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Cover image for Goddess of anarchy : the life and times of Lucy Parsons, American radical
Goddess of anarchy : the life and times of Lucy Parsons, American radical
1st ed.
Physical Description:
xv, 447 pages, 16 unnumbered pages of plates : illustrations ; 25 cm
Part 1: An enduring Civil War -- Wide-open Waco -- Republican heyday -- Part 2: Gilded Age dynamite -- A local war -- Farewell to the ballot box -- A false alarm? -- Haymarket -- Bitter fruit of braggadocio -- "The dusky goddess of anarchy speaks her mind" -- The blood of my husband -- Part 3: Blatherkite -- Goddess of free speech -- The widow Parsons sets her course -- Variety in life, and its crimes -- Tending the sacred flame of Haymarket -- Wars at home and abroad -- Part 4: The falling curtain of mystery -- Facts and fine-spun theories -- Epilogue.
Goddess of Anarchy is the biography of the formidable radical activist, writer, and orator Lucy Parsons (1853-1942), also known as Lucia Eldine Gonzalez Parsons, whose long life was entwined with the major radical labor struggles of her turbulent era. Born to an enslaved woman in Virginia in 1851, Parsons became the wife of Confederate veteran and anarchist organizer Albert R. Parsons, who was unjustly imprisoned and eventually hanged in 1887 for his alleged role in the Haymarket bombing in Chicago. After Albert's imprisonment and death, Parsons forged her own career as orator and labor agitator, editor, free-speech activist, essayist, fiction writer, publisher, and political commentator. A fearless advocate of First Amendment rights, a founding member of the Socialist Party of America in 1900, and a cofounder of the Industrial Workers of the World in 1905, Parsons was one of only a handful of women and the only African American of her era to speak regularly to large crowds throughout the nation. Parsons was a thoughtful critic of Gilded Age America, but also well-known for her rhetorical provocations. She worked closely with, or bitterly against, other labor agitators of her day, including Eugene Debs and Emma Goldman, with whom she had a feud about the sexual liberation of women. And yet Lucy Parsons' life was shrouded in contradictions, marked by a series of traumas and personal tragedies. Historian Jacqueline Jones presents here a nuanced portrait of Parsons, reckoning with all of her paradoxes--her consistent advocacy of violence, her made-up Hispanic-Indian identity, and her refusal to acknowledge her African descent and the plight of African-Americans --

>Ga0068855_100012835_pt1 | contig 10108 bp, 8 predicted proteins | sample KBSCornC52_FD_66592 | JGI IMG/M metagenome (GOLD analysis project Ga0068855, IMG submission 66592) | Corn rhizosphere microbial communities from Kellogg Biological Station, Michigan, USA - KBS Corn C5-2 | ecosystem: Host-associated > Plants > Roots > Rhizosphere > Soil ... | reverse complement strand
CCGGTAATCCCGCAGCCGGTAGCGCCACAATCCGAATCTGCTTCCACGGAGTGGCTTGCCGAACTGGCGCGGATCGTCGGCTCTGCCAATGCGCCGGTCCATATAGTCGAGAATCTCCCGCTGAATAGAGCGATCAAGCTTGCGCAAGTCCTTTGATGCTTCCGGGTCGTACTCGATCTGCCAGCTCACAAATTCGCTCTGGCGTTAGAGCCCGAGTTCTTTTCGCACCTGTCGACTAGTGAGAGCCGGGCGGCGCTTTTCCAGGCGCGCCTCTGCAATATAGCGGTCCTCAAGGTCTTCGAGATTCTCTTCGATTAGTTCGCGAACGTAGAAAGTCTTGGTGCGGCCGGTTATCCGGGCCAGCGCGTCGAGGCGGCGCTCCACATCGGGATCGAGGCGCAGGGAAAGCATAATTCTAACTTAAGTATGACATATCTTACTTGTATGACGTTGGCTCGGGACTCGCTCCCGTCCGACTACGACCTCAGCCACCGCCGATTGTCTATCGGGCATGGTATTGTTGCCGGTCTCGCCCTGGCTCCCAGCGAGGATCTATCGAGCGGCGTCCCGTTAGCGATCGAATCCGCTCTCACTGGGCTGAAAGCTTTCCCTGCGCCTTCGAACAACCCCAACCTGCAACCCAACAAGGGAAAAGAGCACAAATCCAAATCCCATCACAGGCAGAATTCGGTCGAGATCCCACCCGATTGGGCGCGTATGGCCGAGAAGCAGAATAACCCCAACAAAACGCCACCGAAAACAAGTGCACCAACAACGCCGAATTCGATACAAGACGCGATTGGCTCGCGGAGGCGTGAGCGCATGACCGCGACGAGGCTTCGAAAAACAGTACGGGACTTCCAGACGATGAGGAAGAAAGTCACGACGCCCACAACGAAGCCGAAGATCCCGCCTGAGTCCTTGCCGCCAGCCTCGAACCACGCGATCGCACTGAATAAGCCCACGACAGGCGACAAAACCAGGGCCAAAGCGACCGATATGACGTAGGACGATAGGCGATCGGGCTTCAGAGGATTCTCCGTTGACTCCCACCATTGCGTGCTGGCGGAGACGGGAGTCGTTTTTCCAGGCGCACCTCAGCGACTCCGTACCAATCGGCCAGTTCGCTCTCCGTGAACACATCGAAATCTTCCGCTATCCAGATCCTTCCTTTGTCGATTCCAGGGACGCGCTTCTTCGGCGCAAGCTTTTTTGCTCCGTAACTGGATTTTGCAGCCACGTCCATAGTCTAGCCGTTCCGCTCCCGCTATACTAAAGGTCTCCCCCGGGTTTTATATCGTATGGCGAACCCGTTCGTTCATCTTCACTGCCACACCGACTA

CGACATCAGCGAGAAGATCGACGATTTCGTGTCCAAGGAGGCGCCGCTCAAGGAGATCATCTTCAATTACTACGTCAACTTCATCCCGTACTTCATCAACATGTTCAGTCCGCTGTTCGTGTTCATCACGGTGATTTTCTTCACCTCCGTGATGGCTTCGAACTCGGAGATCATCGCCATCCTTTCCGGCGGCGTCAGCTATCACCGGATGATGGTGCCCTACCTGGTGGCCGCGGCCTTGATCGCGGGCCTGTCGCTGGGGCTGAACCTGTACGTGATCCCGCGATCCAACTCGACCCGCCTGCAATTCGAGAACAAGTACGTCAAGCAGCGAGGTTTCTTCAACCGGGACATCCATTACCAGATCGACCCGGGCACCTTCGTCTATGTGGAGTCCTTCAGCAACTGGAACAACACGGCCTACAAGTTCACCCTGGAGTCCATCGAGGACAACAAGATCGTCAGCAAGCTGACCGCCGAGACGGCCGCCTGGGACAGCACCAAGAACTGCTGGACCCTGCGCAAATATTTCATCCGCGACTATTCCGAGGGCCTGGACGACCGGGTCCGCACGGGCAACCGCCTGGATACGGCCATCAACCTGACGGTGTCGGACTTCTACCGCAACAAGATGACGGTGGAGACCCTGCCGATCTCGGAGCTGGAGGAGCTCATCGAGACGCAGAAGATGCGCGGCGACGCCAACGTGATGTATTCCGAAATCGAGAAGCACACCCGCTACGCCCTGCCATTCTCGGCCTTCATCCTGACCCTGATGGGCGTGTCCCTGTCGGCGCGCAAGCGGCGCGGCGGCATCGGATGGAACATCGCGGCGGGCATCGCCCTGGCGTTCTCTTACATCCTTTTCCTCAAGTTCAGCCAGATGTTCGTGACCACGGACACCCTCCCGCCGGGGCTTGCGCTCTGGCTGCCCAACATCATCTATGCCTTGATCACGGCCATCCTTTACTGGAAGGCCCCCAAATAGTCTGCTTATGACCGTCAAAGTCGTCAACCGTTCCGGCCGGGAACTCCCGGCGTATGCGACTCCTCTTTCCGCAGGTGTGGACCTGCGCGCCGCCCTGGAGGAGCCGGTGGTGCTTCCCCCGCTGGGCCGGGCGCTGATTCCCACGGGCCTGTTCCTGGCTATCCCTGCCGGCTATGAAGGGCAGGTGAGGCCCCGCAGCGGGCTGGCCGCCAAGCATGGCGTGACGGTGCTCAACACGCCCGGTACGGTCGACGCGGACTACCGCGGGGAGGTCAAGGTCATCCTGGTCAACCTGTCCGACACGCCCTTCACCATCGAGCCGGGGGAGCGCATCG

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Book 335.83092 JON 1 1
Book 335.83092 JON 1 1
Book 335.83092 JON 1 1
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From a prize-winning historian, a new portrait of an extraordinary activist and the turbulent age in which she lived

Goddess of Anarchy recounts the formidable life of the militant writer, orator, and agitator Lucy Parsons. Born to an enslaved woman in Virginia in 1851 and raised in Texas-where she met her husband, the Haymarket "martyr" Albert Parsons-Lucy was a fearless advocate of First Amendment rights, a champion of the working classes, and one of the most prominent figures of African descent of her era. And yet, her life was riddled with contradictions-she advocated violence without apology, concocted a Hispanic-Indian identity for herself, and ignored the plight of African Americans.

Drawing on a wealth of new sources, Jacqueline Jones presents not only the exceptional life of the famous American-born anarchist but also an authoritative account of her times-from slavery through the Great Depression.

Author Notes

Jacqueline Jones holds the Ellen C. Temple Chair in Women's History and the Mastin Gentry White Professorship in Southern History at the University of Texas at Austin. Winner of the Bancroft Prize for Labor of Love, Labor of Sorrow , Jones lives in Austin, Texas.

Reviews 4

Publisher's Weekly Review

In the first biography in more than 40 years of radical labor agitator Lucy Parsons, Jones (A Dreadful Deceit), Bancroft Prize-winning chair in history and ideas at the University of Texas at Austin, lucidly portrays a fiery, outspoken woman whose life holds significant lessons about the past and future of labor in America. Parsons wrote and spoke on issues that remain urgent in the 21st century: the punishing wealth disparity between workers and bosses, organizing amid police brutality, and the impotence of the two-party system. Both Parsons and her husband, Albert, called for armed struggle, believing it would act as the catalyst to destroy the capitalist machine. After a bomb exploded at Chicago's Haymarket Square in 1886, Albert was hanged for his inciting rhetoric. Jones uncovers new aspects of Parsons's story, such as her birth to an enslaved woman in Virginia, which she disguised with tales of Spanish-indigenous origins. Jones also casts a critical eye on the dissonant aspects of Parsons's life and politics, such as her refusal to engage with black-working-class struggles and her distaste for doctrines of free love propagated by fellow anarchists (notwithstanding the widow Parsons's own public affair with a married man). Despite some dry prose, Jones impresses with this richly detailed and empathic study of a complex figure. Illus. Agent: Geri Thoma, Writers House. (Dec.) © Copyright PWxyz, LLC. All rights reserved.

Booklist Review